Long-time blog readers, if there are any ;) , probably know that one of my favourite investors is Jim Rogers. I first came to understand the commodity supercycle and the global trade boom and ascent of China from Jim Rogers (and also Marc Faber). Both of them are contrarians and way out of the mainstream so not many will agree with them, but if you are macro-oriented like I am, they can be insightful.
I have been catching up on investing after being absent for several years so I'm going through some older stuff. I came across the following two excellent interviews with Jim Rogers. These cover more about Rogers' life and are interesting to hear.
Some thoughts on Jim Rogers' views (some views from other source material other than the two videos above):
- China: Now that China, as Jim Rogers predicted 20+ years ago, has become the 2nd largest economy and one of the most influential on the planet, I don't get a good feel for Rogers' stance. I have been bearish on China for many years now but I'm not really sure how this is going to play out or what might trigger a correction. Who knows: maybe the upcoming likely(?) trade war with USA under the Trump administration might be what causes a collapse. Similar to Rogers, I think China has a good chance of becoming the #1 country in 50 years. But I don't think a totalitarian system can work with capitalism and free markets for large countries so until China changes, it is hard to be bullish.
- Russia: Rogers is a contrarian and it shouldn't surprise anyone that he has been bullish on Russia over the last few years. In addition to a democratically-elected quasi-dictator running the country, there is always the issue of weak property rights. Rogers has suggested in the past that the situation has improved so it remains to be seen.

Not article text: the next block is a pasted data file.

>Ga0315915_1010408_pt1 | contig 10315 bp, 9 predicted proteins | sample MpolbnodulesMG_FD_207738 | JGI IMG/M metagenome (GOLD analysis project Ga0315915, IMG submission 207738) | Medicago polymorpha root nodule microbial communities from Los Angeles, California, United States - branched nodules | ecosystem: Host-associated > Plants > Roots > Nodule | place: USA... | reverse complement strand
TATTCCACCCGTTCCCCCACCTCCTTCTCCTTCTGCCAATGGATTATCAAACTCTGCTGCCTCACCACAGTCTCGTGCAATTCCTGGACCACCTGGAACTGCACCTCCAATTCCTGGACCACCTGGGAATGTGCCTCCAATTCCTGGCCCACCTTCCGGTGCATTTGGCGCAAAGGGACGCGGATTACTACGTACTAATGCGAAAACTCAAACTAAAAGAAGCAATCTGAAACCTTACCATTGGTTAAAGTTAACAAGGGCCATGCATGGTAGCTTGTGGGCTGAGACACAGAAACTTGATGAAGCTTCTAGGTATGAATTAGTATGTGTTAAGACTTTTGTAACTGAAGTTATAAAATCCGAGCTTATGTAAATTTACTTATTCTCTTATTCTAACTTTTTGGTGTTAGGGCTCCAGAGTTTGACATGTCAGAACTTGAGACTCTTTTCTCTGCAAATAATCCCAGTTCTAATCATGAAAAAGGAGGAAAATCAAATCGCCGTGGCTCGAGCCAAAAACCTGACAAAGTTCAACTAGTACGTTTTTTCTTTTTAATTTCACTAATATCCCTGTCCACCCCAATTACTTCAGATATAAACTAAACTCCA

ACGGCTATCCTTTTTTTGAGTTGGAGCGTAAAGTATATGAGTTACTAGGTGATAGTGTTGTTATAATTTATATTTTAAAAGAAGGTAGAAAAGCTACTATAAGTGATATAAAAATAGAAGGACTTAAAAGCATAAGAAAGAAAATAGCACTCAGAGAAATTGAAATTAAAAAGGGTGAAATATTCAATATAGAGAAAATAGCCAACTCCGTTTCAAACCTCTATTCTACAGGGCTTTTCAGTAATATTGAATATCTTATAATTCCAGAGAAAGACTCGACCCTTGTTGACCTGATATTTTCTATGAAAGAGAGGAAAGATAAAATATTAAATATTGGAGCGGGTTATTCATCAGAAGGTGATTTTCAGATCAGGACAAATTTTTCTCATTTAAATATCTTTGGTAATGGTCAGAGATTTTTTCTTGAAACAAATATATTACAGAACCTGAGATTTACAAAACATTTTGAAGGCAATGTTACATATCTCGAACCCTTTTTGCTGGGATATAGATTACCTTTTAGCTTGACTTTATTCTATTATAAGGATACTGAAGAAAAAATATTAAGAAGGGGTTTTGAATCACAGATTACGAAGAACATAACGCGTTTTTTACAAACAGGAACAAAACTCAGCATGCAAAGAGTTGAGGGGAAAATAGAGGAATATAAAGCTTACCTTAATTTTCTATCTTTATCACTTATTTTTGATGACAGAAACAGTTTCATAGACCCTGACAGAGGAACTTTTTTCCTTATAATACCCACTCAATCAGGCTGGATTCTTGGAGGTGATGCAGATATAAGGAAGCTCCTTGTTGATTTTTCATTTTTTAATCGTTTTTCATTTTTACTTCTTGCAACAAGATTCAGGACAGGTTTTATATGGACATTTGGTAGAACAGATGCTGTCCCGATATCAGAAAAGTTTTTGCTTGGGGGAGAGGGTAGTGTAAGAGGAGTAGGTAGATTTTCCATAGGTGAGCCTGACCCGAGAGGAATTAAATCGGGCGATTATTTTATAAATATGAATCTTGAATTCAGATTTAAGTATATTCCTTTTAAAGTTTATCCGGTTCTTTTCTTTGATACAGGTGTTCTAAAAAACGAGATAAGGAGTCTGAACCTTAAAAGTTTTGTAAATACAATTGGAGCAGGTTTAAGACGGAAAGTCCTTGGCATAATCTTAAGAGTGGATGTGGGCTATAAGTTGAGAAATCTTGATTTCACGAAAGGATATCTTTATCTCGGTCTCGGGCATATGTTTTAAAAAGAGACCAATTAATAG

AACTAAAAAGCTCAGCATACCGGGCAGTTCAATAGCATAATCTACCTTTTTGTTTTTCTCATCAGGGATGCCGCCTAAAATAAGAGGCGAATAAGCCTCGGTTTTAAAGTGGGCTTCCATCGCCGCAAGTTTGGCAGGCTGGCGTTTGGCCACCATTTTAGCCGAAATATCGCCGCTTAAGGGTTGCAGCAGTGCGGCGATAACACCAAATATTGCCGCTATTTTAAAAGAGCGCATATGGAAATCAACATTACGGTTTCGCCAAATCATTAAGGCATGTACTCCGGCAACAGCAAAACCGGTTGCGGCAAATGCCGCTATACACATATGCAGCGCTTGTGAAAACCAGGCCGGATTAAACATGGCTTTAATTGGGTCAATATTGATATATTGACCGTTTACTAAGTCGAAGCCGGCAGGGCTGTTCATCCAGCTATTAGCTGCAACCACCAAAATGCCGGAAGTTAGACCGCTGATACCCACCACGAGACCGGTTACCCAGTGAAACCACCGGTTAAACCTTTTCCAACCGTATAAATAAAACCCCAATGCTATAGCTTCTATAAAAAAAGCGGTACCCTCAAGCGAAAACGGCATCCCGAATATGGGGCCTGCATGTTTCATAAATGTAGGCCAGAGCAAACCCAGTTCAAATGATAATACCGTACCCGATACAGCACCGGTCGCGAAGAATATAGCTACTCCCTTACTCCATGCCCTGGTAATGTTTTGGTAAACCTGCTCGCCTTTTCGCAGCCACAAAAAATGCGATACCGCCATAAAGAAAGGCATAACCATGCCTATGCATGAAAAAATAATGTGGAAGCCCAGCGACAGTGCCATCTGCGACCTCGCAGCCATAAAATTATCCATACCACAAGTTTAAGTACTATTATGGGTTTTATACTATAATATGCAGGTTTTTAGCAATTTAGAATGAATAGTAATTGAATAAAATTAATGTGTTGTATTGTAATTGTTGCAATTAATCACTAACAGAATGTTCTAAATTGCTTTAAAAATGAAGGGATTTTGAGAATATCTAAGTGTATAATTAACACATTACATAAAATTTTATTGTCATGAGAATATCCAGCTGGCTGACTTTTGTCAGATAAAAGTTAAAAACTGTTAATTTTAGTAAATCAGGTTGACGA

- Debt: Jim Rogers is one of those who believes that many rich countries, including USA, France, etc, are worse than they seem due to high debt. He has been saying this for years but nothing has happened. In fact, debt has risen even more with many countries having astronomical amounts of debt. The most surprising thing to me is that even China, which had very low debt levels during the 2008 financial crisis, has huge amounts of debt now. The bond market, which is thought by many to be smarter and 10x the size of the stock market, has certainly not penalized the debtors so far. Ignoring developing countries (which are always a basket-case and usually priced properly with very high yields), it's amazing how developed countries like Italy can keep their debt game going with the Euro currency (in the past they used to devalue their own currency but now they don't have their currency anymore). I think Jim is right in the long run that once the dust settles, the creditor nations will end up with the stronger hand and more dominant (perhaps like how USA became dominant and Britain declined).
- Commodities: It seems Rogers is still bullish on commodities although I don't get the feeling he is wildly bullish as in the past. The one exception is agriculture, which he is a big fan of. He keeps repeating how farmers are going broke and the average age of a farmer in places like USA, Japan and Canada are 55+, and how there are more farmer suicides in poor countries like India and most of Africa than anything else. I think Jim Rogers is right and have been thinking of how to profit from this. Although Jim Rogers prefers commodities rather than stocks, I would rather own company shares than own the commodity.
- North Korea: Impossible to invest right now and certainly not for amateur investors but this is one of Rogers' extreme frontier markets that he likes and has said many times how North Korea is going to be one of the top emerging markets in the future. It sort of reminded him of China 30 years ago. Before hearing Rogers, I also did not know that South Korea was poorer than North Korea about 50 years ago. North Korea has been on a downward trajectory for decades but it can't last forever. As Rogers likes to say, nothing you believe will be true in 15 years--sort of an exaggeration but the gist of his point is valid--and it would not surprise me if the dictatorship collapses sooner than many people think.